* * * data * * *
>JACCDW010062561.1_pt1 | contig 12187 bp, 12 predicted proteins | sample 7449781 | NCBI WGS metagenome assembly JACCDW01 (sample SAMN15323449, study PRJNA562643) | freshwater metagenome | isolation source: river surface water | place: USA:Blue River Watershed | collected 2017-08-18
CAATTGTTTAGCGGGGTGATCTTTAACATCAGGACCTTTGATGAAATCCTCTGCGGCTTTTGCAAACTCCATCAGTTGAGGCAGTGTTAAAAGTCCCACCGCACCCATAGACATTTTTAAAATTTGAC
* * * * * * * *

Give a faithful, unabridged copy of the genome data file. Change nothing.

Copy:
>JACCDW010062561.1_pt1 | contig 12187 bp, 12 predicted proteins | sample 7449781 | NCBI WGS metagenome assembly JACCDW01 (sample SAMN15323449, study PRJNA562643) | freshwater metagenome | isolation source: river surface water | place: USA:Blue River Watershed | collected 2017-08-18
CAATTGTTTAGCGGGGTGATCTTTAACATCAGGACCTTTGATGAAATCCTCTGCGGCTTTTGCAAACTCCATCAGTTGAGGCAGTGTTAAAAGTCCCACCGCACCCATAGACATTTTTAAAATTTGAC